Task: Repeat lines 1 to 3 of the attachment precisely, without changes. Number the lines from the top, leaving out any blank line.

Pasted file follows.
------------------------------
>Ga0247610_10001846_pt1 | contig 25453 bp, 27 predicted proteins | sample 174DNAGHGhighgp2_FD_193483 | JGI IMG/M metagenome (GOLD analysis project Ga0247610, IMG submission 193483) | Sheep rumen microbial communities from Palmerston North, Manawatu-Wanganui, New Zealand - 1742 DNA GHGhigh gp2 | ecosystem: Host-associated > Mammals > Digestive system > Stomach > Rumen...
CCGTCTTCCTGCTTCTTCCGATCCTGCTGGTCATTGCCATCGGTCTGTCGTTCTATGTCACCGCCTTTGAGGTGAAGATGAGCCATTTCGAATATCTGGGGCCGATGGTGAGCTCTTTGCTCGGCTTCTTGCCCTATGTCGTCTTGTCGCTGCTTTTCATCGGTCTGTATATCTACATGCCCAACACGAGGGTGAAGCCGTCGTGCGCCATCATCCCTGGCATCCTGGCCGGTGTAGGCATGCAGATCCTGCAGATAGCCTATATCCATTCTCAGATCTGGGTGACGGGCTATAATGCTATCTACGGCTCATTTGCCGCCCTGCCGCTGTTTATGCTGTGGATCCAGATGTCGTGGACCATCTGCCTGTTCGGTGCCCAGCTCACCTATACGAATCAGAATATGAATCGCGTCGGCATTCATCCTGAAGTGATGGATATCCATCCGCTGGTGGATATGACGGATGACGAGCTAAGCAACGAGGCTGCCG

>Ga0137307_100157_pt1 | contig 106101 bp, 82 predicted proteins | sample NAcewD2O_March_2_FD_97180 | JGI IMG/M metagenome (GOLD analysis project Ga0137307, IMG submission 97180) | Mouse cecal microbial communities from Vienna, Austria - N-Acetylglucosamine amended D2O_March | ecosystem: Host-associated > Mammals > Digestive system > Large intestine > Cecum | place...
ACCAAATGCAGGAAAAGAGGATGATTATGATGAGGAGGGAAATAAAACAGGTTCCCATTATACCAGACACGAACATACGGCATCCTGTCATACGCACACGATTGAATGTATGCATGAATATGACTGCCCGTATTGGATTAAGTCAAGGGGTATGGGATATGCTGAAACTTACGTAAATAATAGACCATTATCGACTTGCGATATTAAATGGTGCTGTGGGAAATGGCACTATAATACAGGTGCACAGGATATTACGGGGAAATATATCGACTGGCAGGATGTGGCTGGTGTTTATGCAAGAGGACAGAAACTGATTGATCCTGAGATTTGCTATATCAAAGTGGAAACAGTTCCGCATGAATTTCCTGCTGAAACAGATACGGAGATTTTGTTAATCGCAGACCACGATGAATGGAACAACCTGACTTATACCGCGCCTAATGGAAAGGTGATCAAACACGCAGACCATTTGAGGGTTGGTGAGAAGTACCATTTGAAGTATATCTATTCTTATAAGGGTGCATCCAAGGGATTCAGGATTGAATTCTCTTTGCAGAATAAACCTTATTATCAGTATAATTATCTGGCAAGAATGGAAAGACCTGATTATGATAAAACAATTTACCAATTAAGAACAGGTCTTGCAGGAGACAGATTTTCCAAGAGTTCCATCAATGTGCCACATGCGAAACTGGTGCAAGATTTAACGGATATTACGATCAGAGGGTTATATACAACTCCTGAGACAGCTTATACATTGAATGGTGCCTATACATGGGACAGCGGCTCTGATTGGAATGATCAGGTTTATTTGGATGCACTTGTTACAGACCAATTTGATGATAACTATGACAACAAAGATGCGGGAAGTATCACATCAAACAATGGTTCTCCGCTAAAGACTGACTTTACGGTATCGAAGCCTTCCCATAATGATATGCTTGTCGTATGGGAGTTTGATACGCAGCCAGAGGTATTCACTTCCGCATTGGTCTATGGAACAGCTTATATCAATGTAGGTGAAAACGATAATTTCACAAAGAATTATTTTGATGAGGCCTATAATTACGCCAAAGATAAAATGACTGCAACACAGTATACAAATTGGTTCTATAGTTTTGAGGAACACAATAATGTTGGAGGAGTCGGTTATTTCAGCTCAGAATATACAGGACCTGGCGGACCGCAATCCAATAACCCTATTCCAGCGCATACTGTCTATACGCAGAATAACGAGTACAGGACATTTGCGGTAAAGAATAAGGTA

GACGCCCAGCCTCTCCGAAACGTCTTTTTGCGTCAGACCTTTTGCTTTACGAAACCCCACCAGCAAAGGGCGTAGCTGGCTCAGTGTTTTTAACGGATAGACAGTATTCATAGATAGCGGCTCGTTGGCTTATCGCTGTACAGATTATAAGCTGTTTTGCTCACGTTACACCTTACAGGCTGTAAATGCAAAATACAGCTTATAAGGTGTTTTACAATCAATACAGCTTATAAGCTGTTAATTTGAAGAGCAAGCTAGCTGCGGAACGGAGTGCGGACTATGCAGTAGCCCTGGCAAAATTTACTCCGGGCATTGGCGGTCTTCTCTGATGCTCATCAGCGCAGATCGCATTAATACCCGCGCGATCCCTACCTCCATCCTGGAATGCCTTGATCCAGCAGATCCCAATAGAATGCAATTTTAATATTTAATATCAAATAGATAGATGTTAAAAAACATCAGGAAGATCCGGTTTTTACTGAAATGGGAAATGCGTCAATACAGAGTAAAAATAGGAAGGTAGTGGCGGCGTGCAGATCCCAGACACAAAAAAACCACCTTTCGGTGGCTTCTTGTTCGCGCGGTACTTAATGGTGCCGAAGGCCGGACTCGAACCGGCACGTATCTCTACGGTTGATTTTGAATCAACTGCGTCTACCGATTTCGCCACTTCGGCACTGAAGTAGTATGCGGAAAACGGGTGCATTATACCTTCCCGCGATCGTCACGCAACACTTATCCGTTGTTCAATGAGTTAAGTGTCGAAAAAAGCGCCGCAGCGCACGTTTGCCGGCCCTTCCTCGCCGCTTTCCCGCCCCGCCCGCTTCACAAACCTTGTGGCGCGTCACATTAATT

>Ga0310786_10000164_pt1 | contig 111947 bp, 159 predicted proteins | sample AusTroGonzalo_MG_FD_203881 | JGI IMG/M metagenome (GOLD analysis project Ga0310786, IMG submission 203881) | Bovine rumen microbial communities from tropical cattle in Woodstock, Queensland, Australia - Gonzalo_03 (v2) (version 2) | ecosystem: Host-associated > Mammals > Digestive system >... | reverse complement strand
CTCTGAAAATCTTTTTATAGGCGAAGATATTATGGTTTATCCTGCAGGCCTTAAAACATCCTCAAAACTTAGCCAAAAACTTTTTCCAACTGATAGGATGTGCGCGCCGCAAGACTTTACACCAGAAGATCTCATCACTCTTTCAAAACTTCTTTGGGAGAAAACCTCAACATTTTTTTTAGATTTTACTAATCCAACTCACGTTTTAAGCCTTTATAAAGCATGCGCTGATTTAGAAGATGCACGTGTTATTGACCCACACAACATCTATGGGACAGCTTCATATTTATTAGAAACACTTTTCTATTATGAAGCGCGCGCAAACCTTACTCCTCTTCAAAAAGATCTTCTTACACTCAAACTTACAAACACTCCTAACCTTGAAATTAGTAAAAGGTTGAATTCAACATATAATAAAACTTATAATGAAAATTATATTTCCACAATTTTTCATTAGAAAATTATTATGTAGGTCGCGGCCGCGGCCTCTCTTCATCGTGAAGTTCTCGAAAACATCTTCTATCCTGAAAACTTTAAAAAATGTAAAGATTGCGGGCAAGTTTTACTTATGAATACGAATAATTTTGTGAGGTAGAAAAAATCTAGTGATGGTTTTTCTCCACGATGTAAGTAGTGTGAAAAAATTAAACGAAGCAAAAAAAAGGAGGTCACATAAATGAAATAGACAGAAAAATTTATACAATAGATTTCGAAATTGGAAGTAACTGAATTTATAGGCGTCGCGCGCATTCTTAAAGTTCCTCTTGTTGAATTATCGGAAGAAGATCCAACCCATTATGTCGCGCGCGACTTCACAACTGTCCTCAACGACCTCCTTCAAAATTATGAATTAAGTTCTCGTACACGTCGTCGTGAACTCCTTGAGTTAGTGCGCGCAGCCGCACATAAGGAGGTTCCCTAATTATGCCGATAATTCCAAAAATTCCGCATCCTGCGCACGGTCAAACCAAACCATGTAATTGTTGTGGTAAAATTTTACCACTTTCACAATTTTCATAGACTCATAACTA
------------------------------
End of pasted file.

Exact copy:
>Ga0247610_10001846_pt1 | contig 25453 bp, 27 predicted proteins | sample 174DNAGHGhighgp2_FD_193483 | JGI IMG/M metagenome (GOLD analysis project Ga0247610, IMG submission 193483) | Sheep rumen microbial communities from Palmerston North, Manawatu-Wanganui, New Zealand - 1742 DNA GHGhigh gp2 | ecosystem: Host-associated > Mammals > Digestive system > Stomach > Rumen...
CCGTCTTCCTGCTTCTTCCGATCCTGCTGGTCATTGCCATCGGTCTGTCGTTCTATGTCACCGCCTTTGAGGTGAAGATGAGCCATTTCGAATATCTGGGGCCGATGGTGAGCTCTTTGCTCGGCTTCTTGCCCTATGTCGTCTTGTCGCTGCTTTTCATCGGTCTGTATATCTACATGCCCAACACGAGGGTGAAGCCGTCGTGCGCCATCATCCCTGGCATCCTGGCCGGTGTAGGCATGCAGATCCTGCAGATAGCCTATATCCATTCTCAGATCTGGGTGACGGGCTATAATGCTATCTACGGCTCATTTGCCGCCCTGCCGCTGTTTATGCTGTGGATCCAGATGTCGTGGACCATCTGCCTGTTCGGTGCCCAGCTCACCTATACGAATCAGAATATGAATCGCGTCGGCATTCATCCTGAAGTGATGGATATCCATCCGCTGGTGGATATGACGGATGACGAGCTAAGCAACGAGGCTGCCG

>Ga0137307_100157_pt1 | contig 106101 bp, 82 predicted proteins | sample NAcewD2O_March_2_FD_97180 | JGI IMG/M metagenome (GOLD analysis project Ga0137307, IMG submission 97180) | Mouse cecal microbial communities from Vienna, Austria - N-Acetylglucosamine amended D2O_March | ecosystem: Host-associated > Mammals > Digestive system > Large intestine > Cecum | place...